Please, listen to public voices such as those of the Pine Street Coalition and reopen the planning for roads in the South End. The first step would be to delay moving ahead with CP until you have a current environmental impact statement. The second would be to open C1from Home to I-189 to serve the industrial area via a roundabout at Pine. Then rebuild Briggs to serve local needs. That’s it!

Very truly yours,
Charles Simpson, Burlington




Sunday, June 2, 2019

Action Alert -- Champlain Parkway for June 3 City Council Meeting

ACTION ALERT – CHAMPLAIN PARKWAY

Action Alert:

Please Sign the Petition! https://petitions.moveon.org/sign/governor-scott-federal

Note Governor Scott by federal law has power to stop the Parkway

  1. Contact City Councilors by email/phon, and/or attend, speak Monday, June 3 at City Council Public Forum at 7:30 pm, Contois Auditorium
    City Council members email and telephone: https://www.burlingtonvt.gov/CityCouncil
  2. Oppose $2.5 million in City taxpayer funds to pay for Parkway contaminated soil removal/disposal, $700,000 more for City share of project approaching $50 million
--City $2.5 million costs for contaminated never discussed publicly
--Mayor Weinberger pushes for entire $3.2 million spending without a word of discussion or explanation – a councilor will have to object in order for this to be discussed and voted on
--the project in addition to up to unneeded 1.5 miles/6 acres asphalt has no “best practices” roundabouts (intersection safety belt) and separate/safe walk and bike facilities
--goal: stop the project, start new blank slate environmental impact statement process driven by this generation of South Enders and BTV residents

What is at stake?

The Parkway will proceed to construction this year with only the Pine Street Coalition effort in courts able to perhaps stop this hurtful project. The project not only increases injuries to South End travelers, it destroys key connectivity to Queen City Park Road, sharply increases climate change emissions, fails to address environmental justice to our lowest income neighborhood, creates about six acres of asphalt better used for economic development and public space, has no safe entries to new Petra Cliffs and City Market, builds two rather than one quality street between Home and Flynn Avenues, and forces higher ongoing street maintenance than necessary including six new traffic signals, a long ago discredited and outmoded technology.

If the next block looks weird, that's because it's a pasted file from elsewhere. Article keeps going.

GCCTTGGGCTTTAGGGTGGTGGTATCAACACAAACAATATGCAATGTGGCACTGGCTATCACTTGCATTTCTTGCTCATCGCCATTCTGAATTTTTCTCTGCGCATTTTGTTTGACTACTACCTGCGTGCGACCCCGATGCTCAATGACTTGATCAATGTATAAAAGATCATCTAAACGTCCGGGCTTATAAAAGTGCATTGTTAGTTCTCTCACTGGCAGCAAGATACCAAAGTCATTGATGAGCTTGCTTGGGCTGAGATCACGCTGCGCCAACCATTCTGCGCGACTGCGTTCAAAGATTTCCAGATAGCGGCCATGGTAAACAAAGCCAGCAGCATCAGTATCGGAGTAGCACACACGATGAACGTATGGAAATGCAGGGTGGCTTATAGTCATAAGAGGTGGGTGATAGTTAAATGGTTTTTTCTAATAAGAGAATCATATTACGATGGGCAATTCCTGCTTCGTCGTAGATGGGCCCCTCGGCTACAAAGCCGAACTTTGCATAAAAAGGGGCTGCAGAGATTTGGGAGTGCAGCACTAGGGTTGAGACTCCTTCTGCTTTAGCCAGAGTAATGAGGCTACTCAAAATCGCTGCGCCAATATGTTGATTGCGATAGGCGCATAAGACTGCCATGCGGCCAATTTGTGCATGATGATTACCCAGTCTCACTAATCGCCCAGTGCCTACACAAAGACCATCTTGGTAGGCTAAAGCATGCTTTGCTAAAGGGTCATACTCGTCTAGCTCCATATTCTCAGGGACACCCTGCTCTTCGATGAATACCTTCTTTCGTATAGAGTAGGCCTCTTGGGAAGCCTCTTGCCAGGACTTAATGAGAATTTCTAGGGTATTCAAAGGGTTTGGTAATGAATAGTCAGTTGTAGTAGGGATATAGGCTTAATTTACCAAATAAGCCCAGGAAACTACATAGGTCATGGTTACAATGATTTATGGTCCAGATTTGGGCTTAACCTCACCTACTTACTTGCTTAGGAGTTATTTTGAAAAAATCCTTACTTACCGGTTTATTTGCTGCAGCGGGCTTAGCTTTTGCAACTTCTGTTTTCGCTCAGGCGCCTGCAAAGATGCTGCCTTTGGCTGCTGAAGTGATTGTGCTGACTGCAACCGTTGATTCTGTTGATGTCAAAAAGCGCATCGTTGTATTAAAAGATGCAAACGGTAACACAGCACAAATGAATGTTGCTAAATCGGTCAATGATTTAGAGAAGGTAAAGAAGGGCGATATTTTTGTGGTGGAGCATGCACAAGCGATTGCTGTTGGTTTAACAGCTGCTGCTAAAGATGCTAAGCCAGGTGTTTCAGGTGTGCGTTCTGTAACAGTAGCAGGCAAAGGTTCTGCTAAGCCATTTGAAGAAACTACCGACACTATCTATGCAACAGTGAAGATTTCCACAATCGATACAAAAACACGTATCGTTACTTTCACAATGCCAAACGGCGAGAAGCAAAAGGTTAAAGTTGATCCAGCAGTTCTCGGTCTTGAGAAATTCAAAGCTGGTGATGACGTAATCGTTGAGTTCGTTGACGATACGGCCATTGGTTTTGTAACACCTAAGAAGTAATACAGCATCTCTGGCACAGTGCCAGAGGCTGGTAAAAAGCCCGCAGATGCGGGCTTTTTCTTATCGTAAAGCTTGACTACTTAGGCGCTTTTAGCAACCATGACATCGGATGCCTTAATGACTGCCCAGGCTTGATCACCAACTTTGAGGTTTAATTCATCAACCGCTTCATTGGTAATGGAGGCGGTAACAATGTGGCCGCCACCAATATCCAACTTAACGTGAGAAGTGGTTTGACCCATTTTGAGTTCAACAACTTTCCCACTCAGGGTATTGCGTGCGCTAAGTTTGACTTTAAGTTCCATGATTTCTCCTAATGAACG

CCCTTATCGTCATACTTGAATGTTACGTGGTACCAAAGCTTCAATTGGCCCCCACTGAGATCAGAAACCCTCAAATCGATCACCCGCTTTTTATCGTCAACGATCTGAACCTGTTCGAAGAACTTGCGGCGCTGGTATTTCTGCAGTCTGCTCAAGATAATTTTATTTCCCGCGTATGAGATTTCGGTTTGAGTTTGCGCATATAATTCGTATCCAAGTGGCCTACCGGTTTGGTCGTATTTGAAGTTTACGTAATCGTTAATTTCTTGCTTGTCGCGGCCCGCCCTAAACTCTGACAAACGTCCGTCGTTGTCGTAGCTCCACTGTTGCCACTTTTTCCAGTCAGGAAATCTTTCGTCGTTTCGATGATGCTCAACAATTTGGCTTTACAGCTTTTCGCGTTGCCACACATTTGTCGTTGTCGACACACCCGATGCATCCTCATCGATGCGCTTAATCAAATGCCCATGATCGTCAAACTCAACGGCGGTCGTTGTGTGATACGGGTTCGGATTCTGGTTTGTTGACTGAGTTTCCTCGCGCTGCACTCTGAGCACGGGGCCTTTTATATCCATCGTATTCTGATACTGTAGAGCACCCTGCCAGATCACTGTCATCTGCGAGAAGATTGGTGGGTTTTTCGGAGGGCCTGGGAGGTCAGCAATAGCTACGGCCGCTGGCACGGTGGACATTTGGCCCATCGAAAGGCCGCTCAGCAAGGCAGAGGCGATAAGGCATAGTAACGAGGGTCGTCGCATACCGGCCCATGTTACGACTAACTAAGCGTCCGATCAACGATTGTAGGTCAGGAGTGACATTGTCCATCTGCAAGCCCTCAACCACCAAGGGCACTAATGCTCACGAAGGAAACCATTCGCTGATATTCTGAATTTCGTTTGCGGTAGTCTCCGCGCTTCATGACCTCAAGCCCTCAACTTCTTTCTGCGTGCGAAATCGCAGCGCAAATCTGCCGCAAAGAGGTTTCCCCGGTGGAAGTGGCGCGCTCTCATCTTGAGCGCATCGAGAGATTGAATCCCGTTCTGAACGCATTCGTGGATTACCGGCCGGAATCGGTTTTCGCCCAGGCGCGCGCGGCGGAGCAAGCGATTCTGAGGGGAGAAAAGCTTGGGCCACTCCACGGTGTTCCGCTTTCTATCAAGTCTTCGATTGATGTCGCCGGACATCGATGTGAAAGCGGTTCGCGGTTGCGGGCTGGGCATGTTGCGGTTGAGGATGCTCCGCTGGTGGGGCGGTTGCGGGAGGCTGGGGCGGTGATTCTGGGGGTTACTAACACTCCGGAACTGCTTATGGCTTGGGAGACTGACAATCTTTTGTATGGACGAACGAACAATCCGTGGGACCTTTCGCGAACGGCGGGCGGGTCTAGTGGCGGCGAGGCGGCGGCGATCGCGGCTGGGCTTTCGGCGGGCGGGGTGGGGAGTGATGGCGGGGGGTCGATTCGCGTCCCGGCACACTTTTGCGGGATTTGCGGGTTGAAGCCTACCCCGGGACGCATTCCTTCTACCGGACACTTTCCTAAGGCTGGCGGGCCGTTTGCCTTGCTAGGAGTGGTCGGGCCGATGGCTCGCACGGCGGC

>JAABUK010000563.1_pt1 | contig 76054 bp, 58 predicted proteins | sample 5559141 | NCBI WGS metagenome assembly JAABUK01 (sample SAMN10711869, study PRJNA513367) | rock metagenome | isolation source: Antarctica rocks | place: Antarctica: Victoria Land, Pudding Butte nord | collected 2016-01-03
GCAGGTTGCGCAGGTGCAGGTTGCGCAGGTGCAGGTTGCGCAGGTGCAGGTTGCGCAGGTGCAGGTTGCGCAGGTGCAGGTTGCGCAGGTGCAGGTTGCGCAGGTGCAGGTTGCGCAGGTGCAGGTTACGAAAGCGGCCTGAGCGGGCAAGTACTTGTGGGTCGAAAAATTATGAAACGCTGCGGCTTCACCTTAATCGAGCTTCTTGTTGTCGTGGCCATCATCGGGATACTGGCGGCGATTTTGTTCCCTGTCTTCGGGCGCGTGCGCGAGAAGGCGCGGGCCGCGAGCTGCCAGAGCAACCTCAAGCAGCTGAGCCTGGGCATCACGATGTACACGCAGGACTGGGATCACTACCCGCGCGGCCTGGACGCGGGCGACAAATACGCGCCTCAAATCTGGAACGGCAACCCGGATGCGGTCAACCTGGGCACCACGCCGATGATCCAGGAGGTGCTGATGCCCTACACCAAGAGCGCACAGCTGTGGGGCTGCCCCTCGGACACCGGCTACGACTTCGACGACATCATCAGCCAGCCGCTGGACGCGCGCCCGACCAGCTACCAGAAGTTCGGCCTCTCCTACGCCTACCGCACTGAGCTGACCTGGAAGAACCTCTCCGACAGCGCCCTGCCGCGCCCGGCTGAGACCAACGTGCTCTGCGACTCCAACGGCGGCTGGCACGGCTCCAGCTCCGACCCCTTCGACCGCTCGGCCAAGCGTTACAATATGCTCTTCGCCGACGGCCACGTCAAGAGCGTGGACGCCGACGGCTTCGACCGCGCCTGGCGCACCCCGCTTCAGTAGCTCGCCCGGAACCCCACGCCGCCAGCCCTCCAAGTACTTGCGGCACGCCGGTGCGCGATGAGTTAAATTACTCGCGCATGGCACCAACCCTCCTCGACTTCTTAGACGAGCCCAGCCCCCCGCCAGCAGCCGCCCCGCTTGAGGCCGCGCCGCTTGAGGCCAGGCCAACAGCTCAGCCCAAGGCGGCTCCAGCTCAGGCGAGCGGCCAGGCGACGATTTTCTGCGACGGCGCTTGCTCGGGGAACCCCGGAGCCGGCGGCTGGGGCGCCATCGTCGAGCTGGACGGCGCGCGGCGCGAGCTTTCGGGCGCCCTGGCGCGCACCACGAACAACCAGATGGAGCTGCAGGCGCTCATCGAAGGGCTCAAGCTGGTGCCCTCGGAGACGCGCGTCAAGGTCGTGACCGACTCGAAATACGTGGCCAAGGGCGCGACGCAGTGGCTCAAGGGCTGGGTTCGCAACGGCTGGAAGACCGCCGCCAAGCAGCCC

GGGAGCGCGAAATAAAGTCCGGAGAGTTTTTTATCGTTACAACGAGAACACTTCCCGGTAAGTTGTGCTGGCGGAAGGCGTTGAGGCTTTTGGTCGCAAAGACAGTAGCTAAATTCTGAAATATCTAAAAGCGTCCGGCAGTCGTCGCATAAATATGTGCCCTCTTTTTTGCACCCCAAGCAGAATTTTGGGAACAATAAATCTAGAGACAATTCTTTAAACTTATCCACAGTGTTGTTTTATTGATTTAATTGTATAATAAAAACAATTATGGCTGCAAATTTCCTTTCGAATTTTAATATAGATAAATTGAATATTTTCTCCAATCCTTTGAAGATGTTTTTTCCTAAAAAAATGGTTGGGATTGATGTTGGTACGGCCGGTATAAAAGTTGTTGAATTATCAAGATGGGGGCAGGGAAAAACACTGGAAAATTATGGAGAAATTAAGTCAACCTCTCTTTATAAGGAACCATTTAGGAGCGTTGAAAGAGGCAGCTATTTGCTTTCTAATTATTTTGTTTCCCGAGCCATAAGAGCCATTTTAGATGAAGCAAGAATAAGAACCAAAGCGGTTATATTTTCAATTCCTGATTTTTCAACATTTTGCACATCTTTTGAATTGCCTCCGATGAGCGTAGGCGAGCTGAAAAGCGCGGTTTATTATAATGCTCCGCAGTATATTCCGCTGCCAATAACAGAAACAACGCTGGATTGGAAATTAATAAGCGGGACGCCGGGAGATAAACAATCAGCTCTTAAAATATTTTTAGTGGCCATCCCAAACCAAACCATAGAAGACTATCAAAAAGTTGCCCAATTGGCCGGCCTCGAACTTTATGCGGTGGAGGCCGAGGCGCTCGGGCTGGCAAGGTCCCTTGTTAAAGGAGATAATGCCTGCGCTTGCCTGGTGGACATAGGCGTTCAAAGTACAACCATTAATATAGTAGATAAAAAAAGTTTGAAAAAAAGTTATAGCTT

Goal: A new environmental impact statement process, the goal of Pine Street, starts with a clean slate in a community driven process to design a roadway our City can love! Let's do it right the first time!

This meeting is the first since the illegal public hearing on project necessity and site visit early in 2018—we were not allowed in a public hearing to speak on the merits of the Parkway!

The now decade old 2009 environmental document—340 pages—and project design harks to 1950s car centric design and when it got watered down from a four-lane divided roadway only increases injuries to South End travelers, walls off the South End from Kmart Plaza, Hannafords, etc., does not contain one inch of new separate and safe walk/bike facilities, and does not conform to literally a dozen laws and policies at all levels ranging from the Vermont Complete Streets Act (2011), the federal requirements for best safety practices (2013), and the City Transportation plan (2011) along with planBTV Walk Bike (2017).

There is not one paragraph of safety analysis in the current base Parkway document, the the Weinberger administration itself erased the one safe sidewalk in the Parkway about 2016, now to force pedestrians to share space with high speed bicycle commuters, E-bikes, and likely E-scooters. Weinberger this action makes walking and bicycling “safer” for South Enders -- in a recent year on a shared use path Lebanon-Hanover, NH a bicyclist crashed into an killed a pedestrian, a second similar crash sent pedestrian to hospital in critical condition. 

Pine Street websites: SafeStreetsBurlington.com https://www.facebook.com/SSBPineStreetNOW/


Parkway items 5.18 and 5.19 set to be approved on the “consent agenda” without discussion.